Open Monday through Thursday, 11:30 a.m. to 10 p.m.; Friday and Saturday, 11:30 a.m. to 11 p.m.; Sunday, noon to 10 p.m. BA, MC. Reservations.

GRITS HAVE NOT yet replaced the French fry in Washington, but tastes of the South are beginning to season local dining. Whoever is selling hickory logs must be cleaning up. Within less than a year at least three new barbecue pits have been fired up in the Washington area, one in the city and two in Virginia positioned as gateways to the South, your last chance to get ribs before you hit rib country.

"We have the best barbecue this side of heaven, maybe the other side, too, but I haven't tried that yet," said the manager when I called for reservations. It is worth calling Hickory Dock just to hear the friendliest sales pitch you are ever likely to get from a restaurant. Once you are there, the Southern hospitality continues, both gregarious and efficient.

It is an affable meal you get at Hickory Dock, starting with the drinks -- the Dockwalloper, a sort of plantation punch served in a half-liter wine decanter; a smoky mary, faintly barbecue-flavored. From then on it is a parade of tidbits, from an insidiously sweet-tangy green tomato and onion relish to tiny, crunchy hush puppies shaped like logs. Fluffy square biscuits keep you from starving until along come the coleslaw -- creamy, with a fresh bite -- and the smoke-scented beans or steak fries, neither of which can compete with the other side dishes. As for the main attractions, enough attention is paid to proper hickory smoking that you should order accordingly. The sliced beef and pork and the minced pork all remain moist through the process, and the barbecued chicken is particularly juicy. Spareribs are small and meaty, ours apparently the bones from a loin rather than the usual rack of ribs. Each is a good version of the barbecue art, and you can taste a fair assortment by ordering combination platters. The sauce, of course, is crucial in barbecue, and Hickory Dock's is sweet enough for mass appeal, hot enough to keep the barbecue fanatics happy. There is a smug choice of "authentic" or "mild" sauce; I would prefer a choice of "authentic" or "sweet," because there is no escaping the slightly cloying character, but sugar excess is, after all, a Southern tradition that seems to be creeping even into barbecue these days.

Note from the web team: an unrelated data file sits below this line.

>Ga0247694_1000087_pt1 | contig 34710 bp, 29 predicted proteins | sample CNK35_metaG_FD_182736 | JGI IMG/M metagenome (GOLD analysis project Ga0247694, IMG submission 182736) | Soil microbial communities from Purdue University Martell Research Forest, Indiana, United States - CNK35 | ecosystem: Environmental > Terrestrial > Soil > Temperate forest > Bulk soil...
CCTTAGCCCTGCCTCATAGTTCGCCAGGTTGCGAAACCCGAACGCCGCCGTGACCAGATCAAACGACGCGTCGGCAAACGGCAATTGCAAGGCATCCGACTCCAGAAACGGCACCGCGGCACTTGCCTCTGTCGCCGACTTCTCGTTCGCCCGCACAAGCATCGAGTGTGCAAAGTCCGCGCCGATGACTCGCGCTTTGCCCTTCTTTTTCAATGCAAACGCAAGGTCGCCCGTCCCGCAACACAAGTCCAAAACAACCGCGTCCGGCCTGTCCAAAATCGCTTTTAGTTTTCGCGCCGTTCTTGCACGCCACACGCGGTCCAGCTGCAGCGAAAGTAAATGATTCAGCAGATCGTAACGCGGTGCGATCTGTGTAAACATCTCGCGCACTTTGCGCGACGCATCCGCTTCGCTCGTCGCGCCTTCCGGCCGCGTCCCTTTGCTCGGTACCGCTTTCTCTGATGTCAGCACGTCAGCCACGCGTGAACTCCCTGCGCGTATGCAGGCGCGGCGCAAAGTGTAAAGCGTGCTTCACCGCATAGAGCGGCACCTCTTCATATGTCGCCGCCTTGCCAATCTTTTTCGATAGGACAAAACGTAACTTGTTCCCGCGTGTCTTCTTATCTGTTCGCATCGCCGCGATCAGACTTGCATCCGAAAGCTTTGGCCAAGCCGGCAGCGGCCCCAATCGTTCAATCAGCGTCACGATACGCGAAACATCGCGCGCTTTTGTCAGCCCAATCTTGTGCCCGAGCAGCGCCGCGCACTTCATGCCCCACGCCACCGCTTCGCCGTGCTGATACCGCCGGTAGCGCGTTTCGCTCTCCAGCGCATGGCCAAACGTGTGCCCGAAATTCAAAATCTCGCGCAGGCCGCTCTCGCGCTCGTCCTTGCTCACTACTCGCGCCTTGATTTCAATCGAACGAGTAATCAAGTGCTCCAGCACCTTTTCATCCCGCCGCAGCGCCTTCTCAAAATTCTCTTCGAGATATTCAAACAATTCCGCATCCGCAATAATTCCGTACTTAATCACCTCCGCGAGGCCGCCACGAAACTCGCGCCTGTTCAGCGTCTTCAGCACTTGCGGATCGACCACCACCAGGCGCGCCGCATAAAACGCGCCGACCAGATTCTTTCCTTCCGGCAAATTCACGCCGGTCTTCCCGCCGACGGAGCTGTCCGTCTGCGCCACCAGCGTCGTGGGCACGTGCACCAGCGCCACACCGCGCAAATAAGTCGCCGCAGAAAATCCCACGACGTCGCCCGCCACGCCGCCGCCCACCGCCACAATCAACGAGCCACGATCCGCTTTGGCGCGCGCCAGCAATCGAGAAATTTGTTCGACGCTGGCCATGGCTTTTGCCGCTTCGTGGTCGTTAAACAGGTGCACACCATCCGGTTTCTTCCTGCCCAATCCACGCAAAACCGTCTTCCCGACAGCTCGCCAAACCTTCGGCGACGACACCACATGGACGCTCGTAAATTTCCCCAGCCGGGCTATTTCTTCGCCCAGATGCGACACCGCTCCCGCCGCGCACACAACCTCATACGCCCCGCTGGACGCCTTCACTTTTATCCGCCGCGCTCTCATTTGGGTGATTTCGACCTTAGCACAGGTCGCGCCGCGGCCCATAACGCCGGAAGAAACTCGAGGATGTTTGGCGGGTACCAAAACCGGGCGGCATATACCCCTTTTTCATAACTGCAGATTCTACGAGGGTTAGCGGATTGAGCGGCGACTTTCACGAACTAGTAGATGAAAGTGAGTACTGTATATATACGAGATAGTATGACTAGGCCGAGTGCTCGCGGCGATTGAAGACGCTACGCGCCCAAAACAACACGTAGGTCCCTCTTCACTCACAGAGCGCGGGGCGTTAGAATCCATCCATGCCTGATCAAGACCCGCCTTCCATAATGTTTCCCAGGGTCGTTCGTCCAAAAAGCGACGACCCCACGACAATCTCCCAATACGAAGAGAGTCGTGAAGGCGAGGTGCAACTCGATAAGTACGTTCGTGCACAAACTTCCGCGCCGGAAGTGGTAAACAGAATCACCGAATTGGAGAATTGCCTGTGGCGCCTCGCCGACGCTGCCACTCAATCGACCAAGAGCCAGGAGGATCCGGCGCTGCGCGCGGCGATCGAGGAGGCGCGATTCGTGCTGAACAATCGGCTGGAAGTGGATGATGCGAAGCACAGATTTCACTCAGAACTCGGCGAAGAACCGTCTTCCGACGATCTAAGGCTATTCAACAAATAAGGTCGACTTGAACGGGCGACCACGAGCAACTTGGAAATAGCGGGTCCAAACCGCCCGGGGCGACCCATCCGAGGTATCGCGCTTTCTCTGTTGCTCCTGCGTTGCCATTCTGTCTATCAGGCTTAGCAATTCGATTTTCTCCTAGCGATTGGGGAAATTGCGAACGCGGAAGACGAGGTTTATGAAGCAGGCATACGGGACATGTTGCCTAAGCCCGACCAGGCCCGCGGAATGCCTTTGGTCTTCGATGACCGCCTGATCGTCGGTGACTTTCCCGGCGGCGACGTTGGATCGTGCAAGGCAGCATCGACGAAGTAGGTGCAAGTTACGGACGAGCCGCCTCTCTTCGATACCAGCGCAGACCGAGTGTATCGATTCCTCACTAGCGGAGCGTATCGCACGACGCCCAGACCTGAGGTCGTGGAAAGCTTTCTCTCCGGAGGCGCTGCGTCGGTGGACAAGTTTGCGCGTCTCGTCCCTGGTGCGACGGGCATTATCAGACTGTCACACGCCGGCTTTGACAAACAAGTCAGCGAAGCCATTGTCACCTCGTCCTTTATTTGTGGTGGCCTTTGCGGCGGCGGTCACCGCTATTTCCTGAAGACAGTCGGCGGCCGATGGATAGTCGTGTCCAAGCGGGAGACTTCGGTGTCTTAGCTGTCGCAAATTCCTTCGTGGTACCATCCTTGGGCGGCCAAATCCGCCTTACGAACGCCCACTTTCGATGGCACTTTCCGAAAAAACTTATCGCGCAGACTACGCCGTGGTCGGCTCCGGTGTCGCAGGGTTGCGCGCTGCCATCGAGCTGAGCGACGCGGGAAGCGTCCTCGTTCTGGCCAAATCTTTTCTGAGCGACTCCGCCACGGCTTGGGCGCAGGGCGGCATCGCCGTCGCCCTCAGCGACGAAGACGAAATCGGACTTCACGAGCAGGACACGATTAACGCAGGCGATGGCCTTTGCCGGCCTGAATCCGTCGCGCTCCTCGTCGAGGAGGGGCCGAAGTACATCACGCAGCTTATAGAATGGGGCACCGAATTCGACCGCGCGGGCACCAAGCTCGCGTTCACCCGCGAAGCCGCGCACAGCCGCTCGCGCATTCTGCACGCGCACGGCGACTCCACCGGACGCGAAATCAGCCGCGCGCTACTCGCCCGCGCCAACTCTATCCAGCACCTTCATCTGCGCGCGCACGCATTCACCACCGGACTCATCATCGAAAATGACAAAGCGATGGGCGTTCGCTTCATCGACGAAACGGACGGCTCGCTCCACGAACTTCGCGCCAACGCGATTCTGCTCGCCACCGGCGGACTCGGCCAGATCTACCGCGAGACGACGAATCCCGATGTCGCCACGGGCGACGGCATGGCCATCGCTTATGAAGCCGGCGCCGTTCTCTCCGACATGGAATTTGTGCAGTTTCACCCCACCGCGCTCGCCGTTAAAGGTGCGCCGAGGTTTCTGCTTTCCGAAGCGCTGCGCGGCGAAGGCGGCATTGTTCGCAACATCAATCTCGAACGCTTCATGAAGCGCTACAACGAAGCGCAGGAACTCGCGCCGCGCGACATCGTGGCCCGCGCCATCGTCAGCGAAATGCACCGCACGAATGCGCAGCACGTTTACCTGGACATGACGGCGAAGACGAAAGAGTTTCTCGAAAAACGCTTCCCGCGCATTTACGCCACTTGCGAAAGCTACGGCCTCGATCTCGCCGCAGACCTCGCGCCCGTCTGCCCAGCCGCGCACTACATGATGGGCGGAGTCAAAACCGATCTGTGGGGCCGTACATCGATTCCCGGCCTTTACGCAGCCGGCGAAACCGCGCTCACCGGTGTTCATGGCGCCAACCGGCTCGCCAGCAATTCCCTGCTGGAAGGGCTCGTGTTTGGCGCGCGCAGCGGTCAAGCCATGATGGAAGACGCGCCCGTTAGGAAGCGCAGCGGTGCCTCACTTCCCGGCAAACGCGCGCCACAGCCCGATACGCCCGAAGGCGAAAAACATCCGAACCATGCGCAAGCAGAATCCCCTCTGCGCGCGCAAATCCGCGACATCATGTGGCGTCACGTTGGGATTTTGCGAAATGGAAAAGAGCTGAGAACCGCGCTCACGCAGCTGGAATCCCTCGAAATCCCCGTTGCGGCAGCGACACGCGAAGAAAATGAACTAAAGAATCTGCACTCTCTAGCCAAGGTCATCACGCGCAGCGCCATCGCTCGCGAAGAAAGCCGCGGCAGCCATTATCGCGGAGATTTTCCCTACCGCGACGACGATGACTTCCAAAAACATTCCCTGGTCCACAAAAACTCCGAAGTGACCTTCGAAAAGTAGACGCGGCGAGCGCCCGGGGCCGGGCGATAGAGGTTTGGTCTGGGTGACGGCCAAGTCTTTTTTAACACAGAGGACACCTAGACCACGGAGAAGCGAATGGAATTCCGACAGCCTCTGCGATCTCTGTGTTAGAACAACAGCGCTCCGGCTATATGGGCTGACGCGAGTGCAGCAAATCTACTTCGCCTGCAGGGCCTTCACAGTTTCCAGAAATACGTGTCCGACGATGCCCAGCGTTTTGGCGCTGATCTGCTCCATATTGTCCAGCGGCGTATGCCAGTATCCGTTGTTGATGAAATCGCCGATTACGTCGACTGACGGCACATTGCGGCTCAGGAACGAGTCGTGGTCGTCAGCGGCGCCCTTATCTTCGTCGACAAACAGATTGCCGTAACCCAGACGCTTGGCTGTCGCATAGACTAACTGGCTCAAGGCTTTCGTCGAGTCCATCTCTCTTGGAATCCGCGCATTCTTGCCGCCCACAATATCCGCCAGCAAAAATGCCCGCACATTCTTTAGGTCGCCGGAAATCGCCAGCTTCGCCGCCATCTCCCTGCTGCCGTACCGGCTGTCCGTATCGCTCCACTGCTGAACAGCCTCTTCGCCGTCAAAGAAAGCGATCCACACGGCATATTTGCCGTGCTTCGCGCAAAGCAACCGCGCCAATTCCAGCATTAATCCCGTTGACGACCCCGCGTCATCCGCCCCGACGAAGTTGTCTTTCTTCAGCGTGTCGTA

Also part of the Southern tradition is fried chicken, and Colonel Sanders could justify some anxiety about Hickory Dock, where the "broasted" chicken is shattering-crisp with succulent meat.

That takes care of the left side of the menu, where you should concentrate your hunger. On the right is catfish, these steaks and fillets imported frozen from Brazil, where they apparently don't know half as much about catfish as they do in Indiana. The fish is bland and dry, though crisply battered.

Given the size of the platters and the array of side dishes, dessert isn't likely to seem vital. The pecan and sweet potato pies are good if you scoop the fillings from their soggy underpinnings, and the rum cake is a homey affair, a sort of nutted bundt cake soaked in rum syrup. The menu raises hopes of sassafras tea -- not available when I asked -- and that would be a proper ending.

Platters at Hickory Dock average, $5, with ribs up to $6.95 and fried chicken down to $3.50, so it is not hard to get out for under $10. The setting is a purely American blend of laminated plastic and painted barn siding with country touches of copper pots on the walls and city slicker semi-surrealist paintings. It oozes spare cleanliness and Southern comfort, with the look of a first in a nationwide chain of hickory-scented offspring.